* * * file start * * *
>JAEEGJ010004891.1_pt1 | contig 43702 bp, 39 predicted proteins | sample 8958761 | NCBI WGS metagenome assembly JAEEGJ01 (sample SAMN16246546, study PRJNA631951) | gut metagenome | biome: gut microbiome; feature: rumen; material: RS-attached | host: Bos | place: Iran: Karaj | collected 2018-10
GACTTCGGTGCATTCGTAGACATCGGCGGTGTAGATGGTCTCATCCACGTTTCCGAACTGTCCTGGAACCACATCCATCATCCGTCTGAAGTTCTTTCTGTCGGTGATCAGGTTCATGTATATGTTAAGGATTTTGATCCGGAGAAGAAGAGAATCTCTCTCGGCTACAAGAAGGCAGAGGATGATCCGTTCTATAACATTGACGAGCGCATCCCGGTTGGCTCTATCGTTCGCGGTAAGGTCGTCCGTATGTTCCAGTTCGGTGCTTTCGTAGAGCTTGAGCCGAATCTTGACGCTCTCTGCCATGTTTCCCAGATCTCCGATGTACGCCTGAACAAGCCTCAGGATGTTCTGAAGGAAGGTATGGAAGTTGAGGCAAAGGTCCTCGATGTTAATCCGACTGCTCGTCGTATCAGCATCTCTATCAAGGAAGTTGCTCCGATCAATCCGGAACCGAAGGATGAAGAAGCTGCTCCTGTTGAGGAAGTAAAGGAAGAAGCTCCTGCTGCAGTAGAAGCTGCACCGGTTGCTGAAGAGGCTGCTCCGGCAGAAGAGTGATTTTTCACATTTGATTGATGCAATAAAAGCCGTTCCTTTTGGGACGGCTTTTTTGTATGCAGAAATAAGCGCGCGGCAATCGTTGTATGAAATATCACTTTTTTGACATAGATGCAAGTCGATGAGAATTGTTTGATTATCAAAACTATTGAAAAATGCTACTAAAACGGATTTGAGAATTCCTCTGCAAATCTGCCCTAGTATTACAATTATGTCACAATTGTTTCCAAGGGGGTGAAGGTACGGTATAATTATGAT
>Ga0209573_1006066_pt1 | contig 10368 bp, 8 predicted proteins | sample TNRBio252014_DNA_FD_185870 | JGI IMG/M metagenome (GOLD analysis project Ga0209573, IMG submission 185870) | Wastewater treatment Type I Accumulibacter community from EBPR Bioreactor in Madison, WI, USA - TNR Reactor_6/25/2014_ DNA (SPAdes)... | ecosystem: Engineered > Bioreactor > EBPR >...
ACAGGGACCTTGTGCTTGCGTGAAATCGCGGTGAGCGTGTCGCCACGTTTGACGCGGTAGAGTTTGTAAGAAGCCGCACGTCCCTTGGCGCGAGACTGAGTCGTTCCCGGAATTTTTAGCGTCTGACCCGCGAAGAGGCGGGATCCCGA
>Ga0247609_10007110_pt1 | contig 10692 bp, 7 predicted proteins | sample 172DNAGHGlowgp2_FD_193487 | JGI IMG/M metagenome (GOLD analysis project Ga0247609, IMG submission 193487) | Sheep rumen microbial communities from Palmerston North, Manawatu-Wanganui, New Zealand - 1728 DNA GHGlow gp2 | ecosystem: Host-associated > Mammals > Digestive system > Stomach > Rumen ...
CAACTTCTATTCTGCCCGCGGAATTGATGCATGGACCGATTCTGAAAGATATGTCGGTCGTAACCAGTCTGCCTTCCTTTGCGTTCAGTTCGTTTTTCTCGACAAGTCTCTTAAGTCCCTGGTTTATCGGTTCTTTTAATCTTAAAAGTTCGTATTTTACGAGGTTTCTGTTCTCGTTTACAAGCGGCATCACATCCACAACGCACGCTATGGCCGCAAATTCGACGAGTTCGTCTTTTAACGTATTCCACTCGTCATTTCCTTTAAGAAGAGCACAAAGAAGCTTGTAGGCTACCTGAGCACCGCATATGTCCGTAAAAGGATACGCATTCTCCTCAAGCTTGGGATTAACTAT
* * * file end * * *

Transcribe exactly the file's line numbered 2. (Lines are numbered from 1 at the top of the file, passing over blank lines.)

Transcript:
GACTTCGGTGCATTCGTAGACATCGGCGGTGTAGATGGTCTCATCCACGTTTCCGAACTGTCCTGGAACCACATCCATCATCCGTCTGAAGTTCTTTCTGTCGGTGATCAGGTTCATGTATATGTTAAGGATTTTGATCCGGAGAAGAAGAGAATCTCTCTCGGCTACAAGAAGGCAGAGGATGATCCGTTCTATAACATTGACGAGCGCATCCCGGTTGGCTCTATCGTTCGCGGTAAGGTCGTCCGTATGTTCCAGTTCGGTGCTTTCGTAGAGCTTGAGCCGAATCTTGACGCTCTCTGCCATGTTTCCCAGATCTCCGATGTACGCCTGAACAAGCCTCAGGATGTTCTGAAGGAAGGTATGGAAGTTGAGGCAAAGGTCCTCGATGTTAATCCGACTGCTCGTCGTATCAGCATCTCTATCAAGGAAGTTGCTCCGATCAATCCGGAACCGAAGGATGAAGAAGCTGCTCCTGTTGAGGAAGTAAAGGAAGAAGCTCCTGCTGCAGTAGAAGCTGCACCGGTTGCTGAAGAGGCTGCTCCGGCAGAAGAGTGATTTTTCACATTTGATTGATGCAATAAAAGCCGTTCCTTTTGGGACGGCTTTTTTGTATGCAGAAATAAGCGCGCGGCAATCGTTGTATGAAATATCACTTTTTTGACATAGATGCAAGTCGATGAGAATTGTTTGATTATCAAAACTATTGAAAAATGCTACTAAAACGGATTTGAGAATTCCTCTGCAAATCTGCCCTAGTATTACAATTATGTCACAATTGTTTCCAAGGGGGTGAAGGTACGGTATAATTATGAT